Did changing the calendar create a major crunch day in the Legislature?

Legislators can either rush bills through the process with minimal debate in order to clear the backlog, or they can take a more methodical pace even if it means some good bills don’t get to come to a vote before midnight.

Today Utah legislators will put in exhausting hours as they race to complete their business before midnight, the constitutionally-mandated end of the annual legislative session. They’ll do so with an immense number of bills left to consider.

There have been 784 bills and resolutions introduced so far during the 2014 session. That number may rise slightly today, but it’s already a substantial increase from the 738 bills as of a couple weeks ago, which was already being declared an all-time high.

Yet the Legislature has passed only 325 bills so far. That doesn’t mean they’ve voted down hundreds of bills; in fact, the Legislature hardly ever votes down a bill (see also here and here). Rather, it means they just haven’t had enough time to process all those bills. Hundreds of bills remain on the docket.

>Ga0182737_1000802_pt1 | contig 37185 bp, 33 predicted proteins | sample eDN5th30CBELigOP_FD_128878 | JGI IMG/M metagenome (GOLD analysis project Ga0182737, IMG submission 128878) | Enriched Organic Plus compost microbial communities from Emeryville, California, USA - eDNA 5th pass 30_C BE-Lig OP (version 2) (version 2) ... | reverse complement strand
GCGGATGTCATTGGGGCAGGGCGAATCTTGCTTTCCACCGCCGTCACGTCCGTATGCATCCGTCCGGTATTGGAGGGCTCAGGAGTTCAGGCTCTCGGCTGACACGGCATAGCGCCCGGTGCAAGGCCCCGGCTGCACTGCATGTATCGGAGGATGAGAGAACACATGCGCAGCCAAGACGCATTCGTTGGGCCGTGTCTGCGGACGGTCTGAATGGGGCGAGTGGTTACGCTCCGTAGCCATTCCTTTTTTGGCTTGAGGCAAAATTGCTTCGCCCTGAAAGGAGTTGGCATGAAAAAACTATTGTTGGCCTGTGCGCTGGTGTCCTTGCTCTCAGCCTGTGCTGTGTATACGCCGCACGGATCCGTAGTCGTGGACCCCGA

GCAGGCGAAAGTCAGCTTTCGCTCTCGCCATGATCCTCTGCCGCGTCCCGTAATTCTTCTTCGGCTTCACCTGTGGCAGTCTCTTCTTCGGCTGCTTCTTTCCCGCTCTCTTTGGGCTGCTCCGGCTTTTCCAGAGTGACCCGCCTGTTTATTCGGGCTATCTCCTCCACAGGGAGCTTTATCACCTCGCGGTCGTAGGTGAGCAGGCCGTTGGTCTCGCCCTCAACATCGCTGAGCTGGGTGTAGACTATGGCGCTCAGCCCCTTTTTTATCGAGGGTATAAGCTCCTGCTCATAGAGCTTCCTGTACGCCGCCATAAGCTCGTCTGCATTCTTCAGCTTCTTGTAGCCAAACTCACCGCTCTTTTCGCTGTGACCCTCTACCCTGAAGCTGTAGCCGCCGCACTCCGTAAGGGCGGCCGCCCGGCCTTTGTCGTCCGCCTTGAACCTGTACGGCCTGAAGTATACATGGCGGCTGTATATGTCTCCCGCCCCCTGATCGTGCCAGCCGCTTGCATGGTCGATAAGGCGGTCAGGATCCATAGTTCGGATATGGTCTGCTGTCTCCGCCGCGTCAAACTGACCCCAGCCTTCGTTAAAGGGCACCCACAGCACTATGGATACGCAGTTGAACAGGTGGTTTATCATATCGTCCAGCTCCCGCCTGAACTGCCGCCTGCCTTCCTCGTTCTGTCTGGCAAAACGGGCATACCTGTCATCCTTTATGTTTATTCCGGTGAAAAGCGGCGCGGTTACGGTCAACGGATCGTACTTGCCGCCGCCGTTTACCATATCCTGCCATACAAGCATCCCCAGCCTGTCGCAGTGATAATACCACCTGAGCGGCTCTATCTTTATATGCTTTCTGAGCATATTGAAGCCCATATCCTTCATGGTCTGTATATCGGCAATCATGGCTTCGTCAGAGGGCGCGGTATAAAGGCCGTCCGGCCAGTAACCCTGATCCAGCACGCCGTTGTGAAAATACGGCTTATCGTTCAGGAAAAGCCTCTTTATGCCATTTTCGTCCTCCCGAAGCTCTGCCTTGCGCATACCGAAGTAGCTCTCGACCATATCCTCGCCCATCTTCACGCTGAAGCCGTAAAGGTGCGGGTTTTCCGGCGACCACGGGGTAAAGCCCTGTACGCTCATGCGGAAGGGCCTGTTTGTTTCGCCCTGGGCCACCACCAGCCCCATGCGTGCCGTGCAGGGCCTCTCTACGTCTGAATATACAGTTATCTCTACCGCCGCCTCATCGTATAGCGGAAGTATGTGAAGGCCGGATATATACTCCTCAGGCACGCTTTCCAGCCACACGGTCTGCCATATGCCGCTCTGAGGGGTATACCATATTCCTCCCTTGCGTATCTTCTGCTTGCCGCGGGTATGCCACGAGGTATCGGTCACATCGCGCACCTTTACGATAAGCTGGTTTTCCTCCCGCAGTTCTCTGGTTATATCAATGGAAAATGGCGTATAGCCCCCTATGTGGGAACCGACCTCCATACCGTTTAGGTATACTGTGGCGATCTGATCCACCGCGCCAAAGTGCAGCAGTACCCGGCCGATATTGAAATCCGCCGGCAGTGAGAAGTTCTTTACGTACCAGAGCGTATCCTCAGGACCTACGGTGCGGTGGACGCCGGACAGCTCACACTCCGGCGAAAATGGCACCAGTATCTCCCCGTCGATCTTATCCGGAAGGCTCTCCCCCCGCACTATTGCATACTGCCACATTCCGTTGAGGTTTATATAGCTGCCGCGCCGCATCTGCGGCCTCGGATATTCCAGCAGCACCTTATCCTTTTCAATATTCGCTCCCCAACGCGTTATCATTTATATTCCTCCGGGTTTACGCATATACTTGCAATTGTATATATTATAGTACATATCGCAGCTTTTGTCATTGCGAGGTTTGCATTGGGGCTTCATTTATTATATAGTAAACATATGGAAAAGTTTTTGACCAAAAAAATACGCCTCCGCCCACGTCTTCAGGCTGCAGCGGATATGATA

By contrast, here’s how many bills had been passed by the second-to-last day of the session (i.e. yesterday evening) in the past few years:

Year Bills passed by second-to-last day
2009 506
2010 420
2011 449
2012 423
2013 467
2014 325

Let’s look at it another way. The chart below shows the total number of bills passed by day of session. Day of session ranges from 1 through 46. (You’re probably thinking that the Utah Constitution establishes a 45 day session; that’s correct, but with President’s Day thrown in the middle as a non-counted day, that means 46 days pass from start to finish.) We have yet to see how sharply the line for 2014 will rise on the last day; for now, the chart just shows it leveling off.

Total bills passed, day by day

What changed in 2014?

It’s clear that 2014 has lagged all session long. What gives? I can think of two possible explanations.

First, it’s possible that legislators have decided to spend more time considering each bill, allowing bills to spend more time in committee and more time in floor debate before coming to a vote. There has been a trend in recent years toward passing bills faster and faster (see here for analysis and here for raw statistics), so a reversal might indicate more careful vetting before passing legislation.